Every Accord rise came as a deal brokered at the Big Table, workplace activism was surplus to requirements, until it seemed like the rises just happened.
At the same time, stronger union areas were being stymied, leaders holding back their members from claims they could have persues on the grounds of the broader interests of society.
And what did these workers get in return for their restraint? Less security, more pressure and the constant fear that they would be thrown on the scrap heap because their business could not generate the hyper-profits that footloose global capital came to demand.
The deeper question to ponder after 20 years is whether the union movement would be in stronger shape today if the ACTU had played it differently.
It's unlikely that the union movement could have prevented the economic reforms of the Hawke-Keating era; no world economy, save the wreckage that is now Argentina, has managed to insulate its dollar from the world market.
So, the conditions of a globalised economy that make it difficult for unions to organise today - an economy focussed on the service sector, smaller workplaces with more mobile labour markets - would still have come to pass.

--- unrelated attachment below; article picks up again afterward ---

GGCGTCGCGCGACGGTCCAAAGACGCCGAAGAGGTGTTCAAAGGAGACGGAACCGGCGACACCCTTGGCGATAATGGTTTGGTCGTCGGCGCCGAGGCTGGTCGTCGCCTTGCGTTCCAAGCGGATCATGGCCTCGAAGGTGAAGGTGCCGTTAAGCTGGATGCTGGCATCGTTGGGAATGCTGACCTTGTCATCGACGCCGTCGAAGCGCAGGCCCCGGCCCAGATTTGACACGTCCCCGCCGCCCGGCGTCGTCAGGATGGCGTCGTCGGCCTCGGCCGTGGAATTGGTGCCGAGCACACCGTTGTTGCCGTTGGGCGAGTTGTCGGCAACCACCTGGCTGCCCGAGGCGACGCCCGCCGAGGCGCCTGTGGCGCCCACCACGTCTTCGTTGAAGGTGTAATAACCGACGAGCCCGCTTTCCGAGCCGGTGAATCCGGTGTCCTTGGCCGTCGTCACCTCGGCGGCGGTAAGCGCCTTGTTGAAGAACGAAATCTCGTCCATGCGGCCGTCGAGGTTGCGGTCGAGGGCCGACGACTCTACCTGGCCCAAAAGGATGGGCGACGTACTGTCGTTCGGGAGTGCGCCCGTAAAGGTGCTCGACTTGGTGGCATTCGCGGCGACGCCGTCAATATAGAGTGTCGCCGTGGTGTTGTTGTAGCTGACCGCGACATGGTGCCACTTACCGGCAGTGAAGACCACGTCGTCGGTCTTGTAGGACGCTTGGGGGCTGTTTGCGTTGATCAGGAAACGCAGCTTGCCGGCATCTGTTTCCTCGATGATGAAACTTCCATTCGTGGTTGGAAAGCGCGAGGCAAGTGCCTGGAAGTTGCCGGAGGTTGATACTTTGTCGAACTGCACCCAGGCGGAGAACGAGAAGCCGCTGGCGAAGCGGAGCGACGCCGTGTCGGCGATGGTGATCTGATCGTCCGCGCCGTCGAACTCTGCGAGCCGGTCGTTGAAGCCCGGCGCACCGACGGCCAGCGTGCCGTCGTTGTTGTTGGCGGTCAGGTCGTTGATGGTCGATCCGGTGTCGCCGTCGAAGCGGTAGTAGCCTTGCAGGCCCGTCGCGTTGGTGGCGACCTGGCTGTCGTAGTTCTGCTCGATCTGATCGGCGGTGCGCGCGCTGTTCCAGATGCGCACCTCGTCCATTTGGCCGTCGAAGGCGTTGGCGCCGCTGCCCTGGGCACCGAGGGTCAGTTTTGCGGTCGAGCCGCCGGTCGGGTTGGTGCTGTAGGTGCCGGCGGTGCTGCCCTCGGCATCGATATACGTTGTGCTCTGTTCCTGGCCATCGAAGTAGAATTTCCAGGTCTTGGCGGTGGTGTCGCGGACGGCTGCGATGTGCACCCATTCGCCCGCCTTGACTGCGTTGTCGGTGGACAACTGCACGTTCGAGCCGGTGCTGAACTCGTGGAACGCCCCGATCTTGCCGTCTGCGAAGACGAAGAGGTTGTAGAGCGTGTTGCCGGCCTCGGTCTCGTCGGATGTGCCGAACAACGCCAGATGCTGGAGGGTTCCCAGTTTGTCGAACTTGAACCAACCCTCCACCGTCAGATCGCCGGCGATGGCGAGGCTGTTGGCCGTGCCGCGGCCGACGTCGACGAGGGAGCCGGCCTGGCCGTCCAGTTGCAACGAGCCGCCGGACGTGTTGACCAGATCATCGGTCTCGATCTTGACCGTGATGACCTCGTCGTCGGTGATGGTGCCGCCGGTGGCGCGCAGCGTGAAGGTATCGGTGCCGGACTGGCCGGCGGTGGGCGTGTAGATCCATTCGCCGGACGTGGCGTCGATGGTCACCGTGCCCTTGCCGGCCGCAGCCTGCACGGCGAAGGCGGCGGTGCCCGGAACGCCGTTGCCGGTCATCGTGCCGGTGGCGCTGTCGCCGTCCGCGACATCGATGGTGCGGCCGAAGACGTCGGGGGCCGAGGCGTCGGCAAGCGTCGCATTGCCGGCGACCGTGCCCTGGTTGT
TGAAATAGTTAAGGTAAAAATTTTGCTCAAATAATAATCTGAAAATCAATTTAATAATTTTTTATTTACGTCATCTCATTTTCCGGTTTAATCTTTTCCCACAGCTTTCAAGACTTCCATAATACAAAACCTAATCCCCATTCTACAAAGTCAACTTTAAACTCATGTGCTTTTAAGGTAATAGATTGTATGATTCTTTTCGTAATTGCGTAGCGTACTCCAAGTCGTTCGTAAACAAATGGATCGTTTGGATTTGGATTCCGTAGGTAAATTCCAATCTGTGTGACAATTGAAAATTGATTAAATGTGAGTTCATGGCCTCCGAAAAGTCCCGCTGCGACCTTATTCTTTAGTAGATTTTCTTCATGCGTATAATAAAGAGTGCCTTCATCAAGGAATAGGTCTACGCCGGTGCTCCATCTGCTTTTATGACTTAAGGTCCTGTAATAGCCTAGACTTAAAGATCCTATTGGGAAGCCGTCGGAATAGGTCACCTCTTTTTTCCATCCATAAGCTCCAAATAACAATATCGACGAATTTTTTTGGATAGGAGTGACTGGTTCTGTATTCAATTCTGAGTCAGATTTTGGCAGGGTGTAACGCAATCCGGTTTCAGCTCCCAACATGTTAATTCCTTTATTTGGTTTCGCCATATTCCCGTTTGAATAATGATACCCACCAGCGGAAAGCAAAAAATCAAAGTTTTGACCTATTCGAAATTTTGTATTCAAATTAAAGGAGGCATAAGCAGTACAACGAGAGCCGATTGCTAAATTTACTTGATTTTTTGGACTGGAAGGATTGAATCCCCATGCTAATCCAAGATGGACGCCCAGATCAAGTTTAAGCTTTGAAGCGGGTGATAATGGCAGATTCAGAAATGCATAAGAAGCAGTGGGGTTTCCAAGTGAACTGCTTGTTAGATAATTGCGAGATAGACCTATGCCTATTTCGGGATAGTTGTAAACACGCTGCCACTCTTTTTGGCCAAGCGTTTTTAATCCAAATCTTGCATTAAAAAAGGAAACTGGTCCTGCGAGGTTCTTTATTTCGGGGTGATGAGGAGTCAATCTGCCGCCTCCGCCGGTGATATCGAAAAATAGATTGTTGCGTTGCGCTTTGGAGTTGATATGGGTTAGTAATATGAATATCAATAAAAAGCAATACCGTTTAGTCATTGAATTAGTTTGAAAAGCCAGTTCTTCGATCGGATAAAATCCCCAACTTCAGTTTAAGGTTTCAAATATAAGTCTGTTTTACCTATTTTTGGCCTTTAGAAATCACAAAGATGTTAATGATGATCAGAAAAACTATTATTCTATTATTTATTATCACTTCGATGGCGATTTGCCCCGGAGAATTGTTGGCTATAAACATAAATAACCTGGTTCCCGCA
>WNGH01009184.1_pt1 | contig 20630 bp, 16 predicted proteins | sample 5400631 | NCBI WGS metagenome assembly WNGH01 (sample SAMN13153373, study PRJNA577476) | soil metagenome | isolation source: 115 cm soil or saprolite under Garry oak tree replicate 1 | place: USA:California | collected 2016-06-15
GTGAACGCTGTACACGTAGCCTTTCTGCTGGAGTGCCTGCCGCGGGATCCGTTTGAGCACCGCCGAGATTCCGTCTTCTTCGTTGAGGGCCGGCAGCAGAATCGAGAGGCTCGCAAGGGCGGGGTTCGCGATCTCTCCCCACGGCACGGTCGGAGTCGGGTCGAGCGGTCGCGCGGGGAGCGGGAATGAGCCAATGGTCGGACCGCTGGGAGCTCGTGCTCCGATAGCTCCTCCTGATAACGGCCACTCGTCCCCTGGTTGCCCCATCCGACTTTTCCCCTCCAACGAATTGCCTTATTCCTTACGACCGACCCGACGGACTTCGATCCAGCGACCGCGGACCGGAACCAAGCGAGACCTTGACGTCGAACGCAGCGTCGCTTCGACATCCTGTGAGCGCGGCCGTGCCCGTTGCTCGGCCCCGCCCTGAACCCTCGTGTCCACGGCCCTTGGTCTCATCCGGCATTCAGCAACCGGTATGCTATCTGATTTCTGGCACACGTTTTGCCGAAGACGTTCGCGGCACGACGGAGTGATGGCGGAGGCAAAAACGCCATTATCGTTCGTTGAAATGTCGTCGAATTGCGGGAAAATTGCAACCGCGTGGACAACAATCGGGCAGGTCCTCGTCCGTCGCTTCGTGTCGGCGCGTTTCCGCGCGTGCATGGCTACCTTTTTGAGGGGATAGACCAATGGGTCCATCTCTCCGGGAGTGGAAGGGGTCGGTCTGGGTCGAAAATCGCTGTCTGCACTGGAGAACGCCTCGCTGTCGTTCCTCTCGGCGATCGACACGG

But with the benefit of hindsight, the ACTU through the Accord could have set better limits to the way the process occurred - limits on the powers of the banks that were allowed to enter the economy, tighter safeguards on the operations of privatised state businesses, guarantees on protections for the victims of change.
Rather than taking the role of power-broker, more care could have been taken advocating for union members, translating the macro changes to the experience at the workplace.
Ironically, this is very much the philosophy of the ACTU's new focus on grassroots organising: empowering workers to campaign on the issues that matter to them; rather than ceding all wisdom to those on a national executive.
This, more than any political power dynamic, is why a formal Accord between unions and the ALP is unlikely to ever be repeated.
It was like the game got away from us and the Accord was a victory lap that took place while the match was still in progress. Only now are unions rebuilding, with the sort of activists networks that should have been erected as part of the Accord process.